You can’t say Alice Walker doesn’t put her money where her mouth is. The news that the Pulitzer-prize winning American novelist has refused to authorize a Hebrew-language translation of her landmark novel “The Color Purple” comes as little surprise. She has been involved for decades in pro-Palestinian activism. Initially drawn to the cause after the Six Day War in 1967, Walker has since been a vocal and personal advocate for Palestine, calling Israel “the greatest terrorist in that part of the world” in interviews, and even volunteering to join the 2011 flotilla named “The Audacity of Hope” that set sail to protest the Israeli naval blockade of Gaza.
It’s not the first time that Walker has withheld her work from a particular market for political reasons, either: She would not allow a film version of “The Color Purple” to be shown in South Africa until after Nelson Mandela assumed the presidency. The parallel is not lost on her; in fact, it’s central to her argument. Walker invoked the South African situation explicitly in her letter to Yediot Books, which was to be the publisher of the translation. She denounced Israel as “far worse” than South Africa and in 2009 was one of many signers to a petition that referred to Israel as having an “apartheid regime.”
The obvious question is what kind of effect — if any — withholding a translation will have. Walker says she never meant to deprive any readers. Her letter expresses a hope that, like the eventual release of the movie in South Africa, “The Color Purple” may one day be enjoyed in Israel “by the brave Israeli activists (Jewish and Palestinian) for justice and peace.” She wants to share, not to censor. “But,” she writes “now is not the time.”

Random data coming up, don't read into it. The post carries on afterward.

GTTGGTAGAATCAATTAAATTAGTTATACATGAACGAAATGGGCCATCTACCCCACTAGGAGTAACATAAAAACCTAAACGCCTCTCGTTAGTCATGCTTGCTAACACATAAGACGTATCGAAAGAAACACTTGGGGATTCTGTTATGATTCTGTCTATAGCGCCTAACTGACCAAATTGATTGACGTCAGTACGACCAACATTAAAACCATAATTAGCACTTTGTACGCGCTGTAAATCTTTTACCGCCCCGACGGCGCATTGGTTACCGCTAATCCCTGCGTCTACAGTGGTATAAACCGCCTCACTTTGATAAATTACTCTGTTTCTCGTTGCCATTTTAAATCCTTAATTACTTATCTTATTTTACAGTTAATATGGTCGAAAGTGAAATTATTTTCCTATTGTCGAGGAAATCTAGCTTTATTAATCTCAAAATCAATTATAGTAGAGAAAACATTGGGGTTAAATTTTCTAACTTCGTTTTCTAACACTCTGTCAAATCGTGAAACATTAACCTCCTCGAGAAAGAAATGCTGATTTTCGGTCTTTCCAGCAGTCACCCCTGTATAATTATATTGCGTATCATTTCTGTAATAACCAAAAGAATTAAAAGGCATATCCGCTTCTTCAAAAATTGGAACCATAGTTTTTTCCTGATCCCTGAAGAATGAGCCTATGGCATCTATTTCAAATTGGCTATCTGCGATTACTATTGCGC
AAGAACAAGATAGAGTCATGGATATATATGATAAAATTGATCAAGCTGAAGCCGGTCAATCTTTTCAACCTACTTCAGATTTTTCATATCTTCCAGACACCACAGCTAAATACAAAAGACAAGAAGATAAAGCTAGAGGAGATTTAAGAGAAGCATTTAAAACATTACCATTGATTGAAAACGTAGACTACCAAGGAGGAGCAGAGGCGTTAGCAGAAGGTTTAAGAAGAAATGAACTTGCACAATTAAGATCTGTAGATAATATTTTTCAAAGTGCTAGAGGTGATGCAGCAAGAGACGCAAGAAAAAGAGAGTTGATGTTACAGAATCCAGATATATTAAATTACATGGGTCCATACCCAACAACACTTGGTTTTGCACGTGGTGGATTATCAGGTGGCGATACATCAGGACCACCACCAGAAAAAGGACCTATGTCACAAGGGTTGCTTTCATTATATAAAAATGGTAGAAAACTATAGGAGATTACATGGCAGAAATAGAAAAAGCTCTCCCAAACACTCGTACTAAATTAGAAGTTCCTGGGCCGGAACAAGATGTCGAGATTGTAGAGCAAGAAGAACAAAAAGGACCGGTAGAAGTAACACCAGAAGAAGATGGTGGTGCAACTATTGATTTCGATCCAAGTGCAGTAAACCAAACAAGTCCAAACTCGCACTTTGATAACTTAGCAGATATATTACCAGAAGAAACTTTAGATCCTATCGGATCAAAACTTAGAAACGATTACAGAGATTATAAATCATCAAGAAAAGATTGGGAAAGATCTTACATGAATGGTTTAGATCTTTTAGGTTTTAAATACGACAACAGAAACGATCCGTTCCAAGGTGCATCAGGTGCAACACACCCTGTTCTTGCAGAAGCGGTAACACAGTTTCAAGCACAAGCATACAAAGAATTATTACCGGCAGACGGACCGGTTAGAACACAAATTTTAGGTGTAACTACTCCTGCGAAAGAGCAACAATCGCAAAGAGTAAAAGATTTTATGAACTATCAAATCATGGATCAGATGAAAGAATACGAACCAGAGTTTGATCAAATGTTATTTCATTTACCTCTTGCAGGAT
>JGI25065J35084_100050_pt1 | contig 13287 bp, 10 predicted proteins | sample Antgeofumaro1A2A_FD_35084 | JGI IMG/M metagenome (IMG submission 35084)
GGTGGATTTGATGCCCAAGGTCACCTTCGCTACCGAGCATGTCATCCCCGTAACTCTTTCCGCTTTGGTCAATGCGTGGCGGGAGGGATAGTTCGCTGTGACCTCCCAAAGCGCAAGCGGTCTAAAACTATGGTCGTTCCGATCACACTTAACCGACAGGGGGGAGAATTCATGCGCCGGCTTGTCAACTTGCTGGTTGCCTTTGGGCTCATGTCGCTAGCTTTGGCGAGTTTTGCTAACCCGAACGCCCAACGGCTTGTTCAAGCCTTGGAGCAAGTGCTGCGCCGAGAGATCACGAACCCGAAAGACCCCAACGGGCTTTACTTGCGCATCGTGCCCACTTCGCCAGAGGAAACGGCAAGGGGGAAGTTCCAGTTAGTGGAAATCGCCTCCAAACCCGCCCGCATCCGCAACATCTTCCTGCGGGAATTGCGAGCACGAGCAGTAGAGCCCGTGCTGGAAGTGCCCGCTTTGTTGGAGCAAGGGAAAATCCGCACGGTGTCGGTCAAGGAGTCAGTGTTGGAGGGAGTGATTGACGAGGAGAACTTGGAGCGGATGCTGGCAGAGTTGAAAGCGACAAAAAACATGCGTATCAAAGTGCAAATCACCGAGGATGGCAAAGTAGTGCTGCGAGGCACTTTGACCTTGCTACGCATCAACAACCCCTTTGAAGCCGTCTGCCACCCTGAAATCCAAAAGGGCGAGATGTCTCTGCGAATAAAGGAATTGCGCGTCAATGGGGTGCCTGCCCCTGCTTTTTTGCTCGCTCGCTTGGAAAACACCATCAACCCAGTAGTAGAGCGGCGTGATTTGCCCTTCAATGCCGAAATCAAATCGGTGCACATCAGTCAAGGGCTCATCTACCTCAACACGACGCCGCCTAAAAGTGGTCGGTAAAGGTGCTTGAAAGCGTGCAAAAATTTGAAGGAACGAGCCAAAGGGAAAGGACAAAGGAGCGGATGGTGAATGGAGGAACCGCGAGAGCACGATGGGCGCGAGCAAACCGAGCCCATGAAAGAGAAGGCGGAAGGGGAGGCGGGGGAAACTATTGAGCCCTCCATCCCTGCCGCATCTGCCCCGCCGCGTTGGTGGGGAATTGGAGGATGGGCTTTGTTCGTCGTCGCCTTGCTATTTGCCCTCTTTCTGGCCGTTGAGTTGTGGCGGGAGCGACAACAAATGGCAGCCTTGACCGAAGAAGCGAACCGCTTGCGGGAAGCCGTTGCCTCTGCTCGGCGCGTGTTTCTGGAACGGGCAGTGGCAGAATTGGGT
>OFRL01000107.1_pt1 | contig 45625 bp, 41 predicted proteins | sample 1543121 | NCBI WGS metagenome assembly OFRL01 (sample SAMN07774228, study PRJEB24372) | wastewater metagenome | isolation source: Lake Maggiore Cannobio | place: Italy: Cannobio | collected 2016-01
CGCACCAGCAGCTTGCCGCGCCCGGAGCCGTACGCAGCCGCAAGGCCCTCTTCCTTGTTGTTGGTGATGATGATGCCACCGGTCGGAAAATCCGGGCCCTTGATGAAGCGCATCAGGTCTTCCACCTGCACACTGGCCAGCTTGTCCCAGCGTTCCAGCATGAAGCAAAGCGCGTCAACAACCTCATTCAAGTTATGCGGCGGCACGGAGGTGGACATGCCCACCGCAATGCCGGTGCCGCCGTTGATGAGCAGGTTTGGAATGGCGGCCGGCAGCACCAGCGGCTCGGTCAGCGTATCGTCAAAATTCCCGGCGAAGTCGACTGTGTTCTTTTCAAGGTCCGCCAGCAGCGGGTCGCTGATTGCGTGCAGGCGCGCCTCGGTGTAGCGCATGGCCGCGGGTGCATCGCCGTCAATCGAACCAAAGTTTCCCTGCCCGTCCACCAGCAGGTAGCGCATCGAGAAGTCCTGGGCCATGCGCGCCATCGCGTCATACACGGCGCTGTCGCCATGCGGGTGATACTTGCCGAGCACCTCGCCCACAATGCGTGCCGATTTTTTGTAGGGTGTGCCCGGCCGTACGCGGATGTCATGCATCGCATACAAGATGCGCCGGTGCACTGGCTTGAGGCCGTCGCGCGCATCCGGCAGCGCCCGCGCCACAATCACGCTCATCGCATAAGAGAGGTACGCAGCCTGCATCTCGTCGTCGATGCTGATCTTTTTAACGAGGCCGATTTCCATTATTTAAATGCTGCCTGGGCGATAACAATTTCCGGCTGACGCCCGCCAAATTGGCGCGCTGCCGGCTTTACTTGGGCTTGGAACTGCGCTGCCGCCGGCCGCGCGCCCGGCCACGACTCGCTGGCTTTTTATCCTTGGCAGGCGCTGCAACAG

Publishing a book involves more than just literary creativity. It’s part of a business, one that’s competitive, globalized, and political, and the translation of a book like Walker’s can often bring all these elements into play in dramatic ways.
When best-selling Arabic novelist Alaa al-Aswany raised objections in 2010 against the Hebrew translation of his book “The Yacoubian Building” by the Israel/Palestine Centre for Research and Information, he decried the act as “piracy and theft” in tandem with a vehement reassertion of his position on normalization with Israel: “I reject it completely.” Beyond al-Aswany’s political views, it was the unauthorized distribution of the work, the deprivation of his ability to profit from its dissemination that angered him. Conversely, even authorized commercial translations can run into sensitive territory, as with the 1992 Hebrew edition of “Mein Kampf.” The Israeli academic publisher Akadamon consciously downplayed its release to avoid sensationalism. It was marketed only to students, translated only in excerpts, and published in a nondescript black-and-white cover.
Obviously, it’s too sweeping to attribute Walker’s ban on production of a Hebrew edition to a desire to keep money out of the hands of the Israeli book industry, and it would have too miniscule an economic effect to calculate besides. And she’s certainly within her rights to dictate the terms of distribution for her creation. But restricted access to books just doesn’t sit well with a call for nonviolent social change.
Walker must be aware that the book’s themes of social struggle and oppression transcend its setting in the American South and can become relevant for any reader who has been a victim of political injustice. Prohibiting a Hebrew translation will keep “The Color Purple” not just out of the policymakers’ hands, but also those of the ordinary, regular people, of the “brave activists,” and of their families and friends. A powerfully symbolic gesture it may be, but one that’s ultimately self-defeating. Poetic, perhaps, but not practical.